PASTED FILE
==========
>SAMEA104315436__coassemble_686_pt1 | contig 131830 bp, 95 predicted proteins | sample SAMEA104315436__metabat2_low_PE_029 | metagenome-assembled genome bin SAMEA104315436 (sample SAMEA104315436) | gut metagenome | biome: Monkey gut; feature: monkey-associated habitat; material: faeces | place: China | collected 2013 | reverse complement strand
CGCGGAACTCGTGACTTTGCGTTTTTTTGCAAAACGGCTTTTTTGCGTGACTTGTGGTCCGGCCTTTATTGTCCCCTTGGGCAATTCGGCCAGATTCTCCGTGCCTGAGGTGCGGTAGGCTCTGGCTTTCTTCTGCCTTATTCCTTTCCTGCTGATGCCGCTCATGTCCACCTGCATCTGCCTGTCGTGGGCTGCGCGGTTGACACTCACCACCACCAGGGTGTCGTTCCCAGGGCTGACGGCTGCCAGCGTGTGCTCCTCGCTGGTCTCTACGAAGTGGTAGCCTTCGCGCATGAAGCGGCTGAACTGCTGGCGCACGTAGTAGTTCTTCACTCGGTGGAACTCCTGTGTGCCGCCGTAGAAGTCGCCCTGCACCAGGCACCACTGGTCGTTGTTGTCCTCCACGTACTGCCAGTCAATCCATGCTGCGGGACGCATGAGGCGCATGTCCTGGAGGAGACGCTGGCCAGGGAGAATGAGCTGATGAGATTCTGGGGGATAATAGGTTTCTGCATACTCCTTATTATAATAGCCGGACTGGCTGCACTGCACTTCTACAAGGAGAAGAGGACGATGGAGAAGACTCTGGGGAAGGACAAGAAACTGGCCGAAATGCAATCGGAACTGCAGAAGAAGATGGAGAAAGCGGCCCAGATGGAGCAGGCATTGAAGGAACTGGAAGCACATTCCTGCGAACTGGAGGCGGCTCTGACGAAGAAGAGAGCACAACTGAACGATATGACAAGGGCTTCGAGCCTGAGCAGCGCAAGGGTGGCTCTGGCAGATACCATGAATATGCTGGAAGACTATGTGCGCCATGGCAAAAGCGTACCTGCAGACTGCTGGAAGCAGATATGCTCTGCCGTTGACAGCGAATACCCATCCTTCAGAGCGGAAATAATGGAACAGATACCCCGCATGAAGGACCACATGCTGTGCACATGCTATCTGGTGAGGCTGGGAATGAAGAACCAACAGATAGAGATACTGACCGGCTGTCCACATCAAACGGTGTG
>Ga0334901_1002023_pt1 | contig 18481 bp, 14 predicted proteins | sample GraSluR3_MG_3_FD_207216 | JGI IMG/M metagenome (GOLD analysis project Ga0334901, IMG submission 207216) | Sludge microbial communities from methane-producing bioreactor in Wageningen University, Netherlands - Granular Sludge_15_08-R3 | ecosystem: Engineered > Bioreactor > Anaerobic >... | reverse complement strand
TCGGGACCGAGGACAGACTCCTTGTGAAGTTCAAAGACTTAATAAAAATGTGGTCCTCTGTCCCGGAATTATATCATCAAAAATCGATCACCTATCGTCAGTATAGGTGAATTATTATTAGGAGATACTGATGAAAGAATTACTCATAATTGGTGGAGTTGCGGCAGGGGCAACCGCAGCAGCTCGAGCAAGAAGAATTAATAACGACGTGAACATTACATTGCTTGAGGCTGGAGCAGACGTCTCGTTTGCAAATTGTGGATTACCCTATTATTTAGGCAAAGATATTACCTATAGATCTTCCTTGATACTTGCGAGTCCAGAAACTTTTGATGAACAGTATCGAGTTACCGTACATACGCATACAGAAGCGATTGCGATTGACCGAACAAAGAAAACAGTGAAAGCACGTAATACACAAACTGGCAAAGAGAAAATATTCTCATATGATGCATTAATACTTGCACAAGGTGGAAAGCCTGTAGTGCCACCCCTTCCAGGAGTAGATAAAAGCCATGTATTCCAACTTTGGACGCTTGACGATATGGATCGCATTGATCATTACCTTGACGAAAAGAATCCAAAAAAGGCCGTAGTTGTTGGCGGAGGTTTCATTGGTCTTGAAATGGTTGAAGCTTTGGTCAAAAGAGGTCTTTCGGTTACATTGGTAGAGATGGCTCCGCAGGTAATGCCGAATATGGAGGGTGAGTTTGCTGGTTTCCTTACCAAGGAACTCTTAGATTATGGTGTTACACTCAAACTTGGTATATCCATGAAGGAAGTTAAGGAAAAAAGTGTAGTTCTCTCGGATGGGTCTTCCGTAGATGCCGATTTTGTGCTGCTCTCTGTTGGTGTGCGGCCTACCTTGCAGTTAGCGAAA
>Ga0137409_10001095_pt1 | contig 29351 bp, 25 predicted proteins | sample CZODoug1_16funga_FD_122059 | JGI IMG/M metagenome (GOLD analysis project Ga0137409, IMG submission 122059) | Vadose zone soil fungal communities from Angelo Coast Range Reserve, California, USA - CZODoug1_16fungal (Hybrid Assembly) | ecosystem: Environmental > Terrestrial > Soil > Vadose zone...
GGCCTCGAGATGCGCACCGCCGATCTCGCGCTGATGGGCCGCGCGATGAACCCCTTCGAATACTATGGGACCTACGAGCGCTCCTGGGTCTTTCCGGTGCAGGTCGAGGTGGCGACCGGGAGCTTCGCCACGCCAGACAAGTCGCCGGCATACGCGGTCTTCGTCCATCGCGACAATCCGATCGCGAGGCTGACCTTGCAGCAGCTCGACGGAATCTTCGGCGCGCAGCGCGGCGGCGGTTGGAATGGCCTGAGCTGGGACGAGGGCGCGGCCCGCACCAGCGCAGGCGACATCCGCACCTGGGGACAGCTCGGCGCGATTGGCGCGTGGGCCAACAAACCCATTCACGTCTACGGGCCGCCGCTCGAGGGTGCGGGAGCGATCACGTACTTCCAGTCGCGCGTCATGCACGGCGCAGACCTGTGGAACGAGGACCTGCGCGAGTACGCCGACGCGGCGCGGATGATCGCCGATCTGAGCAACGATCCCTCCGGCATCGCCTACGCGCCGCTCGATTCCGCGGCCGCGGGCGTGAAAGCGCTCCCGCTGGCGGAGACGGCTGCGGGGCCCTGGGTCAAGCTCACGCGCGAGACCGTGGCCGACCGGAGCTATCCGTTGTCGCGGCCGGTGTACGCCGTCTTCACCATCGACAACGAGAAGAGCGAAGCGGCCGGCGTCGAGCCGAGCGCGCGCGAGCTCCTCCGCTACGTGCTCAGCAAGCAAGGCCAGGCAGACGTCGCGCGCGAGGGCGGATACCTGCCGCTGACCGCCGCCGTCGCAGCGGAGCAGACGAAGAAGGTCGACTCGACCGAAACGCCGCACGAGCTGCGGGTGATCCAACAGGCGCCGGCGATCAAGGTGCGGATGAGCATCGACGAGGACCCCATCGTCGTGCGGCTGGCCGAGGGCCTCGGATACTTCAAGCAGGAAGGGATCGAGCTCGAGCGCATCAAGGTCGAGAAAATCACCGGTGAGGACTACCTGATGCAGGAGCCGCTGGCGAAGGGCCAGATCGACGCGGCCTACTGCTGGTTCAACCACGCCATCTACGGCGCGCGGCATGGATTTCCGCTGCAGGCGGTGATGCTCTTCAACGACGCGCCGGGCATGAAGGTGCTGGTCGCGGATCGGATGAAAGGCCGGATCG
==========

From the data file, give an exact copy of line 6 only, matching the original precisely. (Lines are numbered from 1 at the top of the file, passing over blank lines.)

GGCCTCGAGATGCGCACCGCCGATCTCGCGCTGATGGGCCGCGCGATGAACCCCTTCGAATACTATGGGACCTACGAGCGCTCCTGGGTCTTTCCGGTGCAGGTCGAGGTGGCGACCGGGAGCTTCGCCACGCCAGACAAGTCGCCGGCATACGCGGTCTTCGTCCATCGCGACAATCCGATCGCGAGGCTGACCTTGCAGCAGCTCGACGGAATCTTCGGCGCGCAGCGCGGCGGCGGTTGGAATGGCCTGAGCTGGGACGAGGGCGCGGCCCGCACCAGCGCAGGCGACATCCGCACCTGGGGACAGCTCGGCGCGATTGGCGCGTGGGCCAACAAACCCATTCACGTCTACGGGCCGCCGCTCGAGGGTGCGGGAGCGATCACGTACTTCCAGTCGCGCGTCATGCACGGCGCAGACCTGTGGAACGAGGACCTGCGCGAGTACGCCGACGCGGCGCGGATGATCGCCGATCTGAGCAACGATCCCTCCGGCATCGCCTACGCGCCGCTCGATTCCGCGGCCGCGGGCGTGAAAGCGCTCCCGCTGGCGGAGACGGCTGCGGGGCCCTGGGTCAAGCTCACGCGCGAGACCGTGGCCGACCGGAGCTATCCGTTGTCGCGGCCGGTGTACGCCGTCTTCACCATCGACAACGAGAAGAGCGAAGCGGCCGGCGTCGAGCCGAGCGCGCGCGAGCTCCTCCGCTACGTGCTCAGCAAGCAAGGCCAGGCAGACGTCGCGCGCGAGGGCGGATACCTGCCGCTGACCGCCGCCGTCGCAGCGGAGCAGACGAAGAAGGTCGACTCGACCGAAACGCCGCACGAGCTGCGGGTGATCCAACAGGCGCCGGCGATCAAGGTGCGGATGAGCATCGACGAGGACCCCATCGTCGTGCGGCTGGCCGAGGGCCTCGGATACTTCAAGCAGGAAGGGATCGAGCTCGAGCGCATCAAGGTCGAGAAAATCACCGGTGAGGACTACCTGATGCAGGAGCCGCTGGCGAAGGGCCAGATCGACGCGGCCTACTGCTGGTTCAACCACGCCATCTACGGCGCGCGGCATGGATTTCCGCTGCAGGCGGTGATGCTCTTCAACGACGCGCCGGGCATGAAGGTGCTGGTCGCGGATCGGATGAAAGGCCGGATCG